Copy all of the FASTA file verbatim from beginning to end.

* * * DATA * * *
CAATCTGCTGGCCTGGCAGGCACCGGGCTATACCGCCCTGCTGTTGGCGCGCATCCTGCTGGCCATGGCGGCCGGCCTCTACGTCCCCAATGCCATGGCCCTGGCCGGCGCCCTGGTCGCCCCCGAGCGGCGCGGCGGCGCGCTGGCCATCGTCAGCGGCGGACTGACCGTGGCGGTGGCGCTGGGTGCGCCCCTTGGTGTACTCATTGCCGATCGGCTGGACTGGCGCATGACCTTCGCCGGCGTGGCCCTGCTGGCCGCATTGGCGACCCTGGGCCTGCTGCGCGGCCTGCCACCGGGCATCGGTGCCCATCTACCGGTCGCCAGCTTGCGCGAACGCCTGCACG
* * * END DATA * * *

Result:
CAATCTGCTGGCCTGGCAGGCACCGGGCTATACCGCCCTGCTGTTGGCGCGCATCCTGCTGGCCATGGCGGCCGGCCTCTACGTCCCCAATGCCATGGCCCTGGCCGGCGCCCTGGTCGCCCCCGAGCGGCGCGGCGGCGCGCTGGCCATCGTCAGCGGCGGACTGACCGTGGCGGTGGCGCTGGGTGCGCCCCTTGGTGTACTCATTGCCGATCGGCTGGACTGGCGCATGACCTTCGCCGGCGTGGCCCTGCTGGCCGCATTGGCGACCCTGGGCCTGCTGCGCGGCCTGCCACCGGGCATCGGTGCCCATCTACCGGTCGCCAGCTTGCGCGAACGCCTGCACG